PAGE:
The District of Columbia has the lowest marriage rate in the country. Only 23 percent of women and 28 percent of men and in D.C. are married, compared to 48 and 52 percent nationwide. The rates in D.C. are so low that they lie entirely off the Pew map’s color key. The closest states to D.C.’s numbers are Rhode Island, where 43 percent of women are married, and Alaska, where 47 percent of men are married.
Hess offers two main explanations: that D.C. residents marry at an older age, and that, with gay marriage illegal in the District, the high proportion of LGBT residents (around 8.2 percent) skews the stats. Both those explanations are plausible, but they give the data short shrift. For starters, D.C. is a city not a state, so comparing demographics with states is always a dubious enterprise (a fact the Pew researchers note in their backgrounder.) But the study is more deeply revealing about nature of race and class in D.C.
Anyone who's lived in D.C. is aware of the city's dirty secret:
it essentially operates under an unwritten form of apartheid that the wealthy northwest rarely engages with the swathe of low income people who share their city.* In general, affluent, college-educated white folks with decent, steady incomes are clustered in the northwest quadrant. Their needs are serviced by a massive underclass, consisting largely of underprivileged immigrants, African-Americans, and Hispanics, that inhabits the remaining three quarters. Visitors to the city rarely glimpse this side of the city because there's little reason to venture beyond the fancy hotels, restaurants, and attractions.
Residents of D.C.'s northwest predominantly fit the class profile of those who wed later than average. Pew notes that populations with high rates of college education tend to wed later in life. Professional women also tend to be older when they wed. D.C. is virtually a one-industry town. Government and related industries employ almost all the white-collar workers, and that tends to attract lefty, progressive types who have a demonstrated proclivity to marry later in life. Indeed, Pew found a correlation between states with a high proportion of Democratic voters and populations with a higher average wedding age. D.C. is overwhelmingly Democratic. Barack Obama received a whopping 92 percent of the vote last year; John Kerry received 89 percent in 2004; and Al Gore grabbed 85 percent of the vote.
Only around a third of D.C.'s population is white. African-Americans make up 56 percent of the population, and marriage rates among African-Americans have been steadily dropping since the 1960s. The last census found that just 36 percent of African American women were married, down from 62 percent in 1950. Marriage rates for white women also declined over the same period, but only from 66 percent to 57 percent. A large proportion of D.C.'s African-American community is low income or underemployed, both of which are often indicators of low marriage or high divorce rates.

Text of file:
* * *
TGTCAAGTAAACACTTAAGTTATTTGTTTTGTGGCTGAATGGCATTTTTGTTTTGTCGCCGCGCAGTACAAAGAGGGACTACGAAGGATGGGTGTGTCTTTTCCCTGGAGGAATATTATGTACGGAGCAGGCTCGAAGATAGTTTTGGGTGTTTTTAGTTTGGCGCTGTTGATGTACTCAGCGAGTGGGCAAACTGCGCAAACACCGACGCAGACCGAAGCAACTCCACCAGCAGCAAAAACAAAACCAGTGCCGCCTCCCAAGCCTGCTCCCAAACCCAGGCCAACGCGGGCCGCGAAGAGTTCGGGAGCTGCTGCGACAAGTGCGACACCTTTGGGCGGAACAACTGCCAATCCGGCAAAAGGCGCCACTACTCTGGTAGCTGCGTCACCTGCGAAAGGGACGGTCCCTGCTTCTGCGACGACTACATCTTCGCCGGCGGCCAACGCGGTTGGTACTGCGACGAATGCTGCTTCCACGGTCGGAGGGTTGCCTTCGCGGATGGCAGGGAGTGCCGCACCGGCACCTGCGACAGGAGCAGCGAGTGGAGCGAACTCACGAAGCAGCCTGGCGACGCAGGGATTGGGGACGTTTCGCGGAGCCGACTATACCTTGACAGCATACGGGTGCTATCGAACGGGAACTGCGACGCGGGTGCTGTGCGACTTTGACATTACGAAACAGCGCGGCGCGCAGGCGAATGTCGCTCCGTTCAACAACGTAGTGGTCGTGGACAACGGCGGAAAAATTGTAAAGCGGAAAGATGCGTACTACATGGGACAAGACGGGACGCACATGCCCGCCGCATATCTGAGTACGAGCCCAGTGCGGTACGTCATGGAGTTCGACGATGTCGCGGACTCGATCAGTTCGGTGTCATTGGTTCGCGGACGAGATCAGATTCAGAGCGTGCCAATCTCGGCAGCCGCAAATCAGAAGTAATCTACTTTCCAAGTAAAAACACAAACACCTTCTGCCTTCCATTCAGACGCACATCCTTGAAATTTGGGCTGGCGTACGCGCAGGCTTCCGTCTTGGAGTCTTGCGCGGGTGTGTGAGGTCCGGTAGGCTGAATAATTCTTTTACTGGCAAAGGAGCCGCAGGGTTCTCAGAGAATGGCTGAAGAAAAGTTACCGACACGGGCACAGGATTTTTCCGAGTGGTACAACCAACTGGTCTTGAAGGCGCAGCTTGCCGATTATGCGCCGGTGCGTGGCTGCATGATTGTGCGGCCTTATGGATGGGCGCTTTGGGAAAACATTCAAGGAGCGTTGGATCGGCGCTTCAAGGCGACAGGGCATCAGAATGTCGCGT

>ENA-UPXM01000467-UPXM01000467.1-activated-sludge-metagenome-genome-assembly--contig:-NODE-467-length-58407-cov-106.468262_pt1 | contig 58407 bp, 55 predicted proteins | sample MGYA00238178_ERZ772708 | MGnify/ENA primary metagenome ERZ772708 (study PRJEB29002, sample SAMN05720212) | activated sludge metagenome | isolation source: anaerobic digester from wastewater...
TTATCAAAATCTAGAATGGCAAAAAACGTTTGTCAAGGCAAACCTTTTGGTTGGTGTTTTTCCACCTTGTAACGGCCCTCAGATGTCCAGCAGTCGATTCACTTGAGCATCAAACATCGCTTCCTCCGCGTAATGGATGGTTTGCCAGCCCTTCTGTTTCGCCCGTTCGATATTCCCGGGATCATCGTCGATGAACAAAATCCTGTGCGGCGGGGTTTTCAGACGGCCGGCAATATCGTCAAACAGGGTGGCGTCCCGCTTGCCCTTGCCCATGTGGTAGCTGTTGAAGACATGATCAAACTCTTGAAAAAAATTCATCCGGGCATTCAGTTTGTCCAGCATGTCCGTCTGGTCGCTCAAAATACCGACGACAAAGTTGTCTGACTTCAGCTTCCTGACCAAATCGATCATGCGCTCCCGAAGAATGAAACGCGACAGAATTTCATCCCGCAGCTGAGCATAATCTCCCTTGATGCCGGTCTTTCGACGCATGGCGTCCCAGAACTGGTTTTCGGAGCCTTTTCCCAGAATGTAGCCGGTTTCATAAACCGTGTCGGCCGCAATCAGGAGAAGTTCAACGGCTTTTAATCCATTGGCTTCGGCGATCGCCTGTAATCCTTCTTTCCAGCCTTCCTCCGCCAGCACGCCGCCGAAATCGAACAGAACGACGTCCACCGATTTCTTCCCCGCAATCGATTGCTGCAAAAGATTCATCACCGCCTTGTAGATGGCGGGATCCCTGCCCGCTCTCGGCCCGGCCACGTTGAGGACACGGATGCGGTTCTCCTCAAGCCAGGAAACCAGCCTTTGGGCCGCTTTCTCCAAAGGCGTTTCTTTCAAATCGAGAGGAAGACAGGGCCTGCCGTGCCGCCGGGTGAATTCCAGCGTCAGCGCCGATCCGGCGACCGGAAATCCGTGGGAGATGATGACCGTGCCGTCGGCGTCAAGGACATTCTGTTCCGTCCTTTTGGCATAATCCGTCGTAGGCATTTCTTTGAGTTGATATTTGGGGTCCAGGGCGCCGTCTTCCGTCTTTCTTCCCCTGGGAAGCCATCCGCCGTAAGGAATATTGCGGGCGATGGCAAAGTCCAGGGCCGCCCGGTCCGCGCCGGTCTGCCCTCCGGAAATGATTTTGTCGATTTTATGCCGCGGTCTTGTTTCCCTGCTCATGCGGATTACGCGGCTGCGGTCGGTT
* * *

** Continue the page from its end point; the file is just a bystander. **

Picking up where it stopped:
Lastly, even though D.C. is home to world-class universities, think tanks, and thought leaders, a shockingly high 37 percent of its population is functionally illiterate. That's around 15 percentage points higher than the national average. It goes without saying that literacy rates and poverty are strongly correlated. There's also much scholarship highlighting the declining rates of marriage in poor communities. Harvard's Kathy Edin, for example, has produced fascinating work on the tendency of poor women to put motherhood before marriage.
Hess is right to point out that if D.C.'s large gay population were entitled to marry the rate would likely rise. But failing to mention the thornier challenge of alleviating poverty and illiteracy, particularly in D.C.'s African-American community, means again marginalizing the concerns of the already underrepresented.
*It seems I've aggravated a lot of people with my reference to apartheid. I agree it was a poor choice of words, which unfairly exaggerated the social and class issues we have in DC. I've reworded that sentence to more accurately reflect my intention, which was to highlight the fact that there are two distinct class worlds in DC: an affluent group that clusters in the north west and a much poorer community whose work helps enable the higher living standards of the richer residents. It's also a reality that, like in many urban areas, a majority of those who live in DC's poorer areas aren't white. Those areas have worse schools and less access to services. In my mind, the contrast is stark and unjust, and in order to remedy this unfairness, DC residents should be conscious and open about the class politics surrounding them. But I admit that's a very different situation than in South Africa, and the analogy was a bad one.